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This poodley dog is more like a bunny who barks but don't tell him that. Wouldn't want to give him a complex or anything. Not that there's anything wrong with being a bunny. Of course if he were a bunny, he'd be chubbier and warm enough outside that I wouldn't have to put a fake woolly coat on him to take him for a walk.

This is totally a guy thing but walking a cutesy little dog in a precious little coat makes most guys feel uncomfortable, especially in a crowd of rowdy hockey fans who just happened to be in the vicinity, and so to compensate I had to talk louder, and in a deeper voice, about manly things like fixing cars and chopping wood. Err, perhaps I'm the one with a complex.

The best way to check on the adoption status of this dog (and other dogs and cats and other small domestic animals) is to visit Toronto Animal Services adoption website or call 416 338 6668 for the Toronto Animal Services South shelter. If the dog is no longer on the TAS adoption website, it's probably because it's been adopted already.

9 Comments to “Unnamed Poodle”

  1. Anonymous says:

    He's beautiful. His face looks a lot like my Havanese - but with curlier hair.

  2. Anonymous says:

    I think he looks very spiffy in his fur collared coat - a bit like Game of Thrones, so no need for the macho talk of cars and such!! Another one that will no likely be scooped up in days due to the high cuteness factor!

  3. deva says:

    How can you tell when he's making eye contact? I think he would be even cuter after a trim!

  4. He reminds me of Sam Jaffe in his later roles, all eggbeater hair and eyebrows....

  5. foxpen says:

    No eyes. Just amazing eyebrows.

  6. Kit Lang says:

    We brought Tyler (as we called him) home tonight after work.

    He was a nervous wreck for most of the long car ride home (from the Ex to Leslieville in rush hour traffic!); but he settled down shortly before we got home.

    Once home he jumped and whined and barked for about an hour, but gradually calmed down. We wrestled (he started it!) :P and had a good play - and after a couple of hours, he began playing by himself with his new toys and exploring our bedroom (where he's quarantined until he sees the vet on Monday) at which point he'll be introduced to the other fur babies.

    Right now, he's tucked up against my feet, sleeping and passing gas.

    Bliss. For all of us. :)

    (I'll send you a real update with pics in a couple of weeks. But thanks for introducing us to this wonderful, happy little boy.)

  7. Anonymous says:

    what a "character" face
    bet a more rugged/manly coat would help you feel more comfortable
    around the hockey dudes!

  8. Fred says:

    Huge congrats, Kit! I hope everything works out! Update photos yes please.

  9. Kit Lang says:

    Thanks Fred, I feel confident it will. :)

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A request

The reason for this blog is to help get specific dogs adopted from TAS but equally important is to try to normalize the idea of shelter dogs being just as good and just as desirable as any other dogs including those which are regularly merchandised by backyard breeders, puppy millers and those few remaining pet store owners who still feel a need to sell live animals. The single greatest stigma shelter animals still face is the belief that shelter animals are substandard animals. Anyone who has had enough experience with shelter animals knows this is untrue but the general public hasn't had the same experiences you've had. They see a nice dog photo in a glossy magazine and too many of them would never think of associating that dog with a dog from a shelter. After all, no one abandons perfectly good dogs, right? Unfortunately, as we all know, perfectly good dogs are abandoned all the time.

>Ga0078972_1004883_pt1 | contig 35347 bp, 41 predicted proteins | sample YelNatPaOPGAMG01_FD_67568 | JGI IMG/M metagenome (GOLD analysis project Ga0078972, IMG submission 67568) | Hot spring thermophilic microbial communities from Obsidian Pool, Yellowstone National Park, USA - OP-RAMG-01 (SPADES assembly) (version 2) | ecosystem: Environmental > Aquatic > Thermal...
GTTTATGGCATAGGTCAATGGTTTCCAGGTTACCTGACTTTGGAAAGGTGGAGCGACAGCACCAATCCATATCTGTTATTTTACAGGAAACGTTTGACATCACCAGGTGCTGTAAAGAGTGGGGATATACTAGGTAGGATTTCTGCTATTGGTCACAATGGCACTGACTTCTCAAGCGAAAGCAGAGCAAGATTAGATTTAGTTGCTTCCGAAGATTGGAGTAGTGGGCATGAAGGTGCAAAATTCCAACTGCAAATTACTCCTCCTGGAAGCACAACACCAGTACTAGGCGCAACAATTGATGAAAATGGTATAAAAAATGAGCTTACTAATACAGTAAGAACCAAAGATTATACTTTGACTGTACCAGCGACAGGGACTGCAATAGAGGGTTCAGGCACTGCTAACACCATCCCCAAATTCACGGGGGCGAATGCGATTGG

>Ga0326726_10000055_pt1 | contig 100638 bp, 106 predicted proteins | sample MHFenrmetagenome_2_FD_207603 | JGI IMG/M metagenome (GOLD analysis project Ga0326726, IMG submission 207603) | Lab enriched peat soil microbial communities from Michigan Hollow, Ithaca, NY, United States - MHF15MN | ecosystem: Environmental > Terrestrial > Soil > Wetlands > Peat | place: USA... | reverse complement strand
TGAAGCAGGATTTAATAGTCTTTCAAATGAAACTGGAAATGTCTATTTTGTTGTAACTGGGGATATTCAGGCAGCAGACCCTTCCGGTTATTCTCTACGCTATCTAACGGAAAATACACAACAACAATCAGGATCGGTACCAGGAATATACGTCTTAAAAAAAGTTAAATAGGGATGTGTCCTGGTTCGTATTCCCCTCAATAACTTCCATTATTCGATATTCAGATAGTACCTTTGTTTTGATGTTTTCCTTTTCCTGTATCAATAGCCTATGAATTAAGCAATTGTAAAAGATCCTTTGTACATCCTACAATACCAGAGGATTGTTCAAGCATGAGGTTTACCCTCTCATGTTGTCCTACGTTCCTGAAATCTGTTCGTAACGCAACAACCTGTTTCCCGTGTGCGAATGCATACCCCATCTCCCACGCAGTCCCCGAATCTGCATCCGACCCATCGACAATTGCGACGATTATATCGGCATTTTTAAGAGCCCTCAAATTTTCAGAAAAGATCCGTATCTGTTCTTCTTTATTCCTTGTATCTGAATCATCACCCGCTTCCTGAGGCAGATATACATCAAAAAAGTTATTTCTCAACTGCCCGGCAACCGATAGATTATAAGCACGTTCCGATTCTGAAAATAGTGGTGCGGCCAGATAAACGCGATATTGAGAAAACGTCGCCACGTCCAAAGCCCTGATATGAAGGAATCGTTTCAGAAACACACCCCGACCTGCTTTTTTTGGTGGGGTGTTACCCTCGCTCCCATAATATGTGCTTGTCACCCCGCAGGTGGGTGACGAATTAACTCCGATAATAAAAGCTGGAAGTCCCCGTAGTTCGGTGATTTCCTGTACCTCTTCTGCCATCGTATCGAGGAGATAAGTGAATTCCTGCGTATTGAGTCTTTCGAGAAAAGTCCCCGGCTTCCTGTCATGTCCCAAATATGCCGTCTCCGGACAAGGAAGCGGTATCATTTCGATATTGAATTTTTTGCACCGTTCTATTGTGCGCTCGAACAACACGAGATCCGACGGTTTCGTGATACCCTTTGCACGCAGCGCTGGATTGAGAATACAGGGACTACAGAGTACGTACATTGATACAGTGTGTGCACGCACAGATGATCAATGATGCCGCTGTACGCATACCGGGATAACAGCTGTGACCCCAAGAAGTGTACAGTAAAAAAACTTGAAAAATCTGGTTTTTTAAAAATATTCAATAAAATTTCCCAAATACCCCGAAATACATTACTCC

The public still too often associates shelter dogs with images of beat up, sick, dirty, severely traumatized animals and while we definitely sometimes see victims such as these, they are certainly not the majority and, regardless, even the most abused animals can very often be saved and made whole again.

Pound Dogs sometimes discusses the sad histories some of the dogs have suffered. For the most part, though, it tries to present the dogs not as victims but as great potential family members. The goal is to raise the profiles of animals in adoption centers so that a potential pet owner sees them as the best choice, not just as the charity choice.

So, here's the favour I'm asking. Whenever you see a dog picture on these pages you think is decent enough, I'd like you to consider sharing it on Facebook or any other social media sites you're using (I know many of you do this already and thank you for that). And when you share it, please mention that the dog in the photo is a shelter dog like so many other shelter dogs waiting for a home. If we can get even five percent of the pet buying public to see shelter dogs differently, to see how beautiful they are and how wonderful they are, and to consider shelter dogs as their first choice for a new family member, we can end the suffering of homeless pets in this country.